Nicola Coughlan as Penelope Featherington in episode 305 of Bridgerton. Cr. Liam Daniel/Netflix

People are saying a lot about Season 3 of Bridgerton. Penelope Featherington, played by Nicola Coughlan, is this season’s focus, However, her weight has brought the series unusual scrutiny.

What do I think about how this season has handled Penelope? What do I think about the online discourse regarding weight, attractiveness, desirability and worth? Turns out, I have a lot to say, especially since the season coincides with my own weight loss journey.

My personal experiences growing up with body image issues and my currently health journey prompted a lot of thought about my relationship with weight. What better time to parse through everything than through a fictional character?

With that said, I’m going to tackle some of the discussions people are waging online. Buckle up for a wild ride.

Nicola Coughlan as Penelope Featherington wears a corset as she sits at her vanity.
Bridgerton. Nicola Coughlan as Penelope Featherington in episode 307 of Bridgerton. Cr. Liam Daniel/Netflix © 2024

The annoying conversation about Penelope Featherington’s weight

The remarkable thing about this season is that Penelope is one of the few plus-sized heroines we’ve seen in recent media. However, I find it frustrating that some people are calling Coughlan “mid-sized” as an insult, as if that negates how she represents non-skinny people in media.

The most important point to me is that Penelope represents women who have felt they were less than beautiful or desirable because of how society treats weight as a marker of morality and beauty.

I find the “mid-sized isn’t plus-sized” argument funny because the “plus-sized” benchmarks are different than they were almost 30 years ago. Back then, Coughlan would be plus-sized. “Mid-sized,” as a concept, hasn’t really existed until 10 or so years ago.

Acting like “plus-sized” only includes the biggest people negates the struggles all plus-sized people have when it comes to self-esteem. When you get the “plus-sized” label, whether someone would call you “mid-sized” or not, you inherit a lot of baggage. I’m sure Coughlan has dealt with her share of self-esteem issues just through osmosis of living in a society that equates thinness to beauty and worth as a human being. Acting like “mid-sized” folk don’t share in the mental and emotional woes from body stereotypes is unfair.

(L to R) Luke Newton as Colin Bridgerton, Nicola Coughlan as Penelope Featherington dance together.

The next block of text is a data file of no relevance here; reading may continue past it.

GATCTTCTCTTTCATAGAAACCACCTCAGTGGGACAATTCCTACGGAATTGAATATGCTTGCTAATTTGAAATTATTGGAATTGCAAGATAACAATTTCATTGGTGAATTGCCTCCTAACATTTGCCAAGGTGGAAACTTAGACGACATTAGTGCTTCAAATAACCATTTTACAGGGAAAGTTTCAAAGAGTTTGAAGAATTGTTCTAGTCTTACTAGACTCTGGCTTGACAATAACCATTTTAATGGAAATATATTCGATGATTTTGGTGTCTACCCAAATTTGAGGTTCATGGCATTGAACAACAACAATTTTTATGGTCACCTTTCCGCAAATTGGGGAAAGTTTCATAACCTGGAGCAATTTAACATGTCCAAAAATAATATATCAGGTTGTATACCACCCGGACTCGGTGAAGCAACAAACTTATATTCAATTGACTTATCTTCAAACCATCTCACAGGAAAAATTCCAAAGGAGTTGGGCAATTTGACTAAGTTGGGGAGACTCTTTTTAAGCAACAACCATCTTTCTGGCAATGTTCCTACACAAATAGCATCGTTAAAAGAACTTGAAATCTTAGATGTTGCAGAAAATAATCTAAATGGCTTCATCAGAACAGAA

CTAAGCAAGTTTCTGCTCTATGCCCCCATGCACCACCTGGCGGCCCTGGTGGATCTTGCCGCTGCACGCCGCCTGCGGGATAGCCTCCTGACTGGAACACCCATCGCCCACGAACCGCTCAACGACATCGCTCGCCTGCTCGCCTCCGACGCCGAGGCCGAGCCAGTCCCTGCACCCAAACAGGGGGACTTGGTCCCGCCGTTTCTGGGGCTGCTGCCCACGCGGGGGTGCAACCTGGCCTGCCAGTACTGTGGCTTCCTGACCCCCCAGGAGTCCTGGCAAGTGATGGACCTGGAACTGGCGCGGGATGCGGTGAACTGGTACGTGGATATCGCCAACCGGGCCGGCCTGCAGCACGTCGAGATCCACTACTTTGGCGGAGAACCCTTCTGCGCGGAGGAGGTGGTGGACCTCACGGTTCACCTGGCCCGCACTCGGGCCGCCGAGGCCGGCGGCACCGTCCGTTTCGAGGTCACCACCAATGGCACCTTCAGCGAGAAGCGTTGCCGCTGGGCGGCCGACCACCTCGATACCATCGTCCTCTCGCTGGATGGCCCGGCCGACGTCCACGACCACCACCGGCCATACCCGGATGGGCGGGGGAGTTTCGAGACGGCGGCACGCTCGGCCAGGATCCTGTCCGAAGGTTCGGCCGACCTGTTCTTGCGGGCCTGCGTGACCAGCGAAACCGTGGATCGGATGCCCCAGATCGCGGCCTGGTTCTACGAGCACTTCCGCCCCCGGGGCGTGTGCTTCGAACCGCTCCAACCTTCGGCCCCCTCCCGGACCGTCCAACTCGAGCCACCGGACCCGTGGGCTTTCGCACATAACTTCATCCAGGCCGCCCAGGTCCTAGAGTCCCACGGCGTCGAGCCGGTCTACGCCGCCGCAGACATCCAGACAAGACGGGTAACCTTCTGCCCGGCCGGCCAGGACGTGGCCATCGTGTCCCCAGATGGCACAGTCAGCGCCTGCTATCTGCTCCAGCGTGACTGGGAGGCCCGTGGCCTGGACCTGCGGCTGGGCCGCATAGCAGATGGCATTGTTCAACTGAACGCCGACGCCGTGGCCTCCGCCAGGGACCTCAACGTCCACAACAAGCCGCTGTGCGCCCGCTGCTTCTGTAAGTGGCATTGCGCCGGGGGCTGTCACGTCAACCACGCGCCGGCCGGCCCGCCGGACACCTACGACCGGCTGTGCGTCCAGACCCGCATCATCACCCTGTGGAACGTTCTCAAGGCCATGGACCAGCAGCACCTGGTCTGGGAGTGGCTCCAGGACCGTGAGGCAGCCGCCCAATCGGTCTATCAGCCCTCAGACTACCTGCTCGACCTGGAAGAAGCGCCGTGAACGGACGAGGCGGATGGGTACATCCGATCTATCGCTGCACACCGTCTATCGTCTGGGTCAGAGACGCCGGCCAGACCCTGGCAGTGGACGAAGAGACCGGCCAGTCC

Bridgerton. (L to R) Luke Newton as Colin Bridgerton, Nicola Coughlan as Penelope Featherington in episode 306 of Bridgerton. Cr. Liam Daniel/Netflix © 2024

Does weight actually equal beauty?

Watching Penelope’s season has been interesting since, at the same time, I’ve been on a weight loss journey. Bridgerton fans are talking about weight and worth, bringing up a gripe that gets more intense the older I get and the more serious I get about my weight: Weight shouldn’t have anything to do with how we see our own self-worth and the worth of others.

Penelope’s weight affecting her chances for love is apparently a big deal in the books. As I’ve read online, Penelope actually drops a considerable amount of weight before she’s deemed desirable in the books. This is one of the many issues fans of Julia Quinn’s Bridgerton novels have with the author; apart from Daphne’s heinous sexual actions towards her husband, the Duke of Hastings, the book series promotes the long-standing idea that weight loss enhances someone’s beauty, upping their chances at a successful love match.

If we just talk shallowly for a moment, weight loss doesn’t actually lead to enhanced beauty. I know that sounds mean.

Despite what historical ideology about female worth dictates, beauty is in the eye of the beholder. People are attracted to different attributes, including weight. Also, if you’re born with a face card, you’ll always have a face card regardless of weight or age. I’ve seen plenty of clinically overweight or obese women who have beautiful faces and hourglass figures. In other words, anyone can have pretty privilege.

While I disagree with the “mid-sized doesn’t represent me” crowd when it comes to who among plus-sized people can represent plus-sized issues, I will concede that society does praise a certain body type more than others, regardless of weight. You have more access to pretty privilege if you’re hourglass or pear.

I’m not agreeing with any of this, mind you; this is me stating a sad fact. I know that I have a certain level of privilege because I am between an hourglass and a pear. Thankfully, I also have a muscular body underneath my weight, which makes me look smaller than what the scale actually says. (At least, I look smaller than I should to my eyes.) Coughlan might not have privilege when it comes to size in Hollywood, but she does have a privilege in having an hourglass weight distribution.

Nicola Coughlan as Penelope Featherington
Bridgerton. Nicola Coughlan as Penelope Featherington in episode 308 of Bridgerton. Cr. Liam Daniel/Netflix © 2024

But, if we really think about it, what does it mean to be hourglass? Is it truly a sign of beauty? Society claims that hourglass and pear shapes scratch the lizard brain regarding perceived fertility. But does that mean being more fertile is beautiful? Or is it just more coveted?